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Expense ratio: Keeping more of what you earn

How expenses can take a toll on your investment strategy if you’re not considering them in your decisions.

By Wei-Yin Hu, Ph.D., Vice President, Financial Research

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Last updated: September 26, 2022 |

Article published: February 28, 2022

When you buy a new car or even an airline ticket, you probably shop around and compare prices. Why not? Costs matter. The less you pay, the more you get to keep.

If you can fly from Atlanta to New York for $100 less on Airline A than Airline B with nearly the same arrival time, wouldn’t you rather keep the money for yourself? Or if one car dealer will sell you the exact make and model vehicle for $1,000 less, you’d probably buy the car from them.

In everyday life – and in investing – there are opportunities to cut costs, often with nearly the same outcomes.

What does a fund cost?

When investing, costs matter too. An investment fund charges an annual fee called an expense ratio. Expense ratios can drag down your returns because the fund charges you a percentage of your investment. For example, if you invest in a mutual fund with a 1% expense ratio, you’ll pay the fund $10 per year for every $1,000 invested.

Let’s consider an example. Say there are two bicycle teams competing in the Tour de France – a bike race of 2,000+ miles in only 23 days. One team must ride through France carrying 35-pound backpacks, while the other riders carry nothing. Which team do you think is likely to have a better average time?

You could think of a fund’s fees like those backpacks – they weigh you down and reduce your total return over the long term. The bottom line?

The less you pay for a fund, the more money you can keep in your account.

Our investment approach

At Edelman Financial Engines, we are careful to look for investments that are low-cost. When we select the recommended funds for your portfolio, we pay attention to each fund’s risk and forward-looking return opportunities.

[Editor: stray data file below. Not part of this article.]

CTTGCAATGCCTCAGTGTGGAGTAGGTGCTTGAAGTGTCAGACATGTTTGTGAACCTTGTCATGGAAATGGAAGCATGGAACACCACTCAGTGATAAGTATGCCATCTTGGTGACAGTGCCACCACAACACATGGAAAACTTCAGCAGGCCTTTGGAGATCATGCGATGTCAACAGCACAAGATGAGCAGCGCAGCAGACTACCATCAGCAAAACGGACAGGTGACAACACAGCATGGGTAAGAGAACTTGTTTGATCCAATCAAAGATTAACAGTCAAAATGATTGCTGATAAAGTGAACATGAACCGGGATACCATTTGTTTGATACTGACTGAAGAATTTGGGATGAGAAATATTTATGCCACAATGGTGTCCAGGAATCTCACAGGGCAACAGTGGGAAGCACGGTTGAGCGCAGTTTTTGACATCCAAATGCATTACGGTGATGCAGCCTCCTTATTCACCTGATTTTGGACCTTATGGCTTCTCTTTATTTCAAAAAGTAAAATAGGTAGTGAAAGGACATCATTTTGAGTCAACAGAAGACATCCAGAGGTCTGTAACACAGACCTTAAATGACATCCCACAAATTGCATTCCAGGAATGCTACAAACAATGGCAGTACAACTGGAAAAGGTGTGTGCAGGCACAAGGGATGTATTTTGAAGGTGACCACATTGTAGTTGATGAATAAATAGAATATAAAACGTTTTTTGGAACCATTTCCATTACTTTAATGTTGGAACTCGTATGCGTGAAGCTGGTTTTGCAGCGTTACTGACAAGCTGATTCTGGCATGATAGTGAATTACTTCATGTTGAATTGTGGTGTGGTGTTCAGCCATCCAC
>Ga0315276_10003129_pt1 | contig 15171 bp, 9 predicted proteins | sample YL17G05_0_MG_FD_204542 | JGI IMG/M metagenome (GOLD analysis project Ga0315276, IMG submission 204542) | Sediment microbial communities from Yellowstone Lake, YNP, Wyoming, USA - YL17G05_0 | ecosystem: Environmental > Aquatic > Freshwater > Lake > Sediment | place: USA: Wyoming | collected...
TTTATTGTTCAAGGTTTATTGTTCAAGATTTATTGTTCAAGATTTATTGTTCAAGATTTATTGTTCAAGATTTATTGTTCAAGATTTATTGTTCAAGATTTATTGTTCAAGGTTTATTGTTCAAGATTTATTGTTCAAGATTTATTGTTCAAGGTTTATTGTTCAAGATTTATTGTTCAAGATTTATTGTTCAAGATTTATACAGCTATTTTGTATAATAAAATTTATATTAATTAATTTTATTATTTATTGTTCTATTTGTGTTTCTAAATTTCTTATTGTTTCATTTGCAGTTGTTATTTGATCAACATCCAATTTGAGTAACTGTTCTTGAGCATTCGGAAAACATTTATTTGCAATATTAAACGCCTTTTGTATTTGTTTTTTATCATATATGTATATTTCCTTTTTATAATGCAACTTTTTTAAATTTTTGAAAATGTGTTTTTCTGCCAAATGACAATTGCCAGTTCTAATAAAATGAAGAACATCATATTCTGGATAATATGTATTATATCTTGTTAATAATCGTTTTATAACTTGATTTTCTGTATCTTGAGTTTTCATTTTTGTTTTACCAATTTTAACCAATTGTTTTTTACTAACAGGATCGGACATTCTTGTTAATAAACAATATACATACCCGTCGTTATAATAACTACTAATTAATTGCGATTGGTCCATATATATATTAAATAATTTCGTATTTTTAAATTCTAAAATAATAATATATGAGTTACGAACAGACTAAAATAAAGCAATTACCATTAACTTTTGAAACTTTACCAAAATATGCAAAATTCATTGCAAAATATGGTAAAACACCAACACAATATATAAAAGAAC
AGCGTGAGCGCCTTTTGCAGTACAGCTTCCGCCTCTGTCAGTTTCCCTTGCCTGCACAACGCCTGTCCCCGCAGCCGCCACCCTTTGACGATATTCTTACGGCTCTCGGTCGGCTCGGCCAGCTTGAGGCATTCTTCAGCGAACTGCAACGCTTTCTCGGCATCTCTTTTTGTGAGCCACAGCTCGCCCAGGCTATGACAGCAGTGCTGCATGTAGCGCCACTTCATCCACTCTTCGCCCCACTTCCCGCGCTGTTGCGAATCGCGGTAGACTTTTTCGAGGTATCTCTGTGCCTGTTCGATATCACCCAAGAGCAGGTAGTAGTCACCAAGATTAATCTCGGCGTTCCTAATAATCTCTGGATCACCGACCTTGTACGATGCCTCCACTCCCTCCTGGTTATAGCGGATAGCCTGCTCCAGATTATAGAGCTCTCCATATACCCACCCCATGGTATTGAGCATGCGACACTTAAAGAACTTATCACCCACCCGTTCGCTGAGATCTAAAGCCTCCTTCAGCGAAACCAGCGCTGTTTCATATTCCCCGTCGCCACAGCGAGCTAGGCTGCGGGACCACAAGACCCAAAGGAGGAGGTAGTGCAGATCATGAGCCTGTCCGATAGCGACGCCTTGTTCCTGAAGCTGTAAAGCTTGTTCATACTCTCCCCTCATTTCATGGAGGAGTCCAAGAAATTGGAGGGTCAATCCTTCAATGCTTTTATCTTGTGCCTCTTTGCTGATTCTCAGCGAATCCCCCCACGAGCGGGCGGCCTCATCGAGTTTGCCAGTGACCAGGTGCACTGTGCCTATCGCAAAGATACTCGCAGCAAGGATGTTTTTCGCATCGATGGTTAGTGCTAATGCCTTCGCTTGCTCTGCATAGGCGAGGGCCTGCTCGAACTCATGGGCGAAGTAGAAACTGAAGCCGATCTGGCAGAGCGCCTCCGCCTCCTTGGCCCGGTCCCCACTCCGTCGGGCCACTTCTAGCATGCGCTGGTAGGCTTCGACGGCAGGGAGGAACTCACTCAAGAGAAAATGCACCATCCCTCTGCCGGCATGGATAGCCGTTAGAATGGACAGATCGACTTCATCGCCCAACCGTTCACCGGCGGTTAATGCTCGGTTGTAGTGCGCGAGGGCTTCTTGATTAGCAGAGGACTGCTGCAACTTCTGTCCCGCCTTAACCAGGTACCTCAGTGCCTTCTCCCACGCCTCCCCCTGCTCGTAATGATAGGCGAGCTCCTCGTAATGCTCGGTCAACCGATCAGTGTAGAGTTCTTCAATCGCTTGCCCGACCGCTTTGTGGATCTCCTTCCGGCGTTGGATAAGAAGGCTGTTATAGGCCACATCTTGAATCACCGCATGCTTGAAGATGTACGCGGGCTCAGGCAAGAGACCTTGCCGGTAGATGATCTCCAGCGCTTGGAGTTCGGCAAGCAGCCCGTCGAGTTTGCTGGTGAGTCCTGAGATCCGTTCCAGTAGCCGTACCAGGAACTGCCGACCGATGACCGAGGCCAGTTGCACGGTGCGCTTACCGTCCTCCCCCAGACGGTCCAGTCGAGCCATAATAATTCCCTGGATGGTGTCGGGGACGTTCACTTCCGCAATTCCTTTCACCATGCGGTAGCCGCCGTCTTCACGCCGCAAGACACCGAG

The expense ratio can be a more consistent predictor of future returns than past performance. We take this very seriously because a fund manager’s stock picks may benefit from good luck or bad luck, but you can be sure you’re going to pay the expense ratio, in good and bad markets.

Transaction costs are another cost-related factor that we pay attention to. Many mutual fund managers frequently buy and sell securities throughout the year. The average mutual fund has a 63% turnover rate, according to Morningstar, meaning the typical fund sells two out of three of its holdings every year. Every time a fund manager buys or sells a stock, it faces some trading costs.

In addition, high turnover can cause you to pay taxes on some of those funds’ transactions, even if the fund overall lost money.

What the expense ratio can mean to your bottom line

Picking between a fund with a low expense ratio of .05% versus one with a higher expense ratio of 1% may not seem like a lot, but it can really add up over time.

For example, suppose you have $10,000 to invest and are choosing among stock funds that might on average earn 8% per year. After expenses, the cheaper fund could increase your investment to $46,180 after 20 years (assuming it earns exactly 8% per year every year before expenses). The more expensive fund would increase to only $38,700 (see chart below).

That means the lower-expense fund could net you 19% more money for retirement (and that’s 19% less money in a fund manager’s pocket).

graph depicting two funds and investors earn 19% more money over 20 years in lower-expense fund

One part of the investment strategy

To be clear, we are not just choosing the lowest-cost investment vehicle. Expenses are one of the many things we analyze including risk, asset class diversification and manager performance. Yet, it is a factor because costs matter.

Wouldn’t you rather keep more of what your investments earn?

If you’re interested in working with one of our independent financial advisors and learning more about our investment approach, contact us today.

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